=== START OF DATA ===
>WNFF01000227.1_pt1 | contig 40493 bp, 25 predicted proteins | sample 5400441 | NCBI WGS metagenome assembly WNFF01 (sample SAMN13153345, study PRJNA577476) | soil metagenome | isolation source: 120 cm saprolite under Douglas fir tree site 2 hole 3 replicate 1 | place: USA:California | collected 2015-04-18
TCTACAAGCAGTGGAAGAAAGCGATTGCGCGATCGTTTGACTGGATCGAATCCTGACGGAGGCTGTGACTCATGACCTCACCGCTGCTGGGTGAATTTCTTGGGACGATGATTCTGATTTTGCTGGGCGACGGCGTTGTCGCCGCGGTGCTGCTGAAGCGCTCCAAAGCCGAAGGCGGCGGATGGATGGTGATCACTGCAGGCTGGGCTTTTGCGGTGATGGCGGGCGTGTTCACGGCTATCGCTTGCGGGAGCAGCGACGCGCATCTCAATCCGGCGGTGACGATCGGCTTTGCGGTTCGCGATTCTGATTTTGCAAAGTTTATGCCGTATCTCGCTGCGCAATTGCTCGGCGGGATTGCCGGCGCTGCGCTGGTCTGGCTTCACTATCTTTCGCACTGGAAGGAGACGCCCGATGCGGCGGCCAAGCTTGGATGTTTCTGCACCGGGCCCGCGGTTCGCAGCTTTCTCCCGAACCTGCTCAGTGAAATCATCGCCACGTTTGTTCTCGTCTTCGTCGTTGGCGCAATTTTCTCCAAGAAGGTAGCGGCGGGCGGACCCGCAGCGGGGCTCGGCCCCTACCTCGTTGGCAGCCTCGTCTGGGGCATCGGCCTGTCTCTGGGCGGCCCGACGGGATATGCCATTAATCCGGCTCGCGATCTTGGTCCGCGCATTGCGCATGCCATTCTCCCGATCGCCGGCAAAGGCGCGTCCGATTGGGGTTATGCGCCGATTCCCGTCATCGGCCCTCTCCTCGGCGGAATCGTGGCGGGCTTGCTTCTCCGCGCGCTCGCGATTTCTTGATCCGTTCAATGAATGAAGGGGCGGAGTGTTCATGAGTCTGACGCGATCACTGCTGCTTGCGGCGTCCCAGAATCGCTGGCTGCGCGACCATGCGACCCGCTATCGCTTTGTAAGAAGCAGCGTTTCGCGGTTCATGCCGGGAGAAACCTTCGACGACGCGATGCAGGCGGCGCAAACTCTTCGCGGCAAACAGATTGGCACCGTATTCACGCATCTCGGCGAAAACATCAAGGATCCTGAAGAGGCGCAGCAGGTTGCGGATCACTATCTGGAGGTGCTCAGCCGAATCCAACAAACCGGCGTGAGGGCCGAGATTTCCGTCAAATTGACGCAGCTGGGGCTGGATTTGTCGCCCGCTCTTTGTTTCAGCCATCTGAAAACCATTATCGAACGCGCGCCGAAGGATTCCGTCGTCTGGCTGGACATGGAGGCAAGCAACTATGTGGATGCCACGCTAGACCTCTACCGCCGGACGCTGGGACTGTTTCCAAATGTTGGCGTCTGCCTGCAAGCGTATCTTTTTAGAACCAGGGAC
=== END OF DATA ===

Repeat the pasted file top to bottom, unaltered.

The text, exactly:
>WNFF01000227.1_pt1 | contig 40493 bp, 25 predicted proteins | sample 5400441 | NCBI WGS metagenome assembly WNFF01 (sample SAMN13153345, study PRJNA577476) | soil metagenome | isolation source: 120 cm saprolite under Douglas fir tree site 2 hole 3 replicate 1 | place: USA:California | collected 2015-04-18
TCTACAAGCAGTGGAAGAAAGCGATTGCGCGATCGTTTGACTGGATCGAATCCTGACGGAGGCTGTGACTCATGACCTCACCGCTGCTGGGTGAATTTCTTGGGACGATGATTCTGATTTTGCTGGGCGACGGCGTTGTCGCCGCGGTGCTGCTGAAGCGCTCCAAAGCCGAAGGCGGCGGATGGATGGTGATCACTGCAGGCTGGGCTTTTGCGGTGATGGCGGGCGTGTTCACGGCTATCGCTTGCGGGAGCAGCGACGCGCATCTCAATCCGGCGGTGACGATCGGCTTTGCGGTTCGCGATTCTGATTTTGCAAAGTTTATGCCGTATCTCGCTGCGCAATTGCTCGGCGGGATTGCCGGCGCTGCGCTGGTCTGGCTTCACTATCTTTCGCACTGGAAGGAGACGCCCGATGCGGCGGCCAAGCTTGGATGTTTCTGCACCGGGCCCGCGGTTCGCAGCTTTCTCCCGAACCTGCTCAGTGAAATCATCGCCACGTTTGTTCTCGTCTTCGTCGTTGGCGCAATTTTCTCCAAGAAGGTAGCGGCGGGCGGACCCGCAGCGGGGCTCGGCCCCTACCTCGTTGGCAGCCTCGTCTGGGGCATCGGCCTGTCTCTGGGCGGCCCGACGGGATATGCCATTAATCCGGCTCGCGATCTTGGTCCGCGCATTGCGCATGCCATTCTCCCGATCGCCGGCAAAGGCGCGTCCGATTGGGGTTATGCGCCGATTCCCGTCATCGGCCCTCTCCTCGGCGGAATCGTGGCGGGCTTGCTTCTCCGCGCGCTCGCGATTTCTTGATCCGTTCAATGAATGAAGGGGCGGAGTGTTCATGAGTCTGACGCGATCACTGCTGCTTGCGGCGTCCCAGAATCGCTGGCTGCGCGACCATGCGACCCGCTATCGCTTTGTAAGAAGCAGCGTTTCGCGGTTCATGCCGGGAGAAACCTTCGACGACGCGATGCAGGCGGCGCAAACTCTTCGCGGCAAACAGATTGGCACCGTATTCACGCATCTCGGCGAAAACATCAAGGATCCTGAAGAGGCGCAGCAGGTTGCGGATCACTATCTGGAGGTGCTCAGCCGAATCCAACAAACCGGCGTGAGGGCCGAGATTTCCGTCAAATTGACGCAGCTGGGGCTGGATTTGTCGCCCGCTCTTTGTTTCAGCCATCTGAAAACCATTATCGAACGCGCGCCGAAGGATTCCGTCGTCTGGCTGGACATGGAGGCAAGCAACTATGTGGATGCCACGCTAGACCTCTACCGCCGGACGCTGGGACTGTTTCCAAATGTTGGCGTCTGCCTGCAAGCGTATCTTTTTAGAACCAGGGAC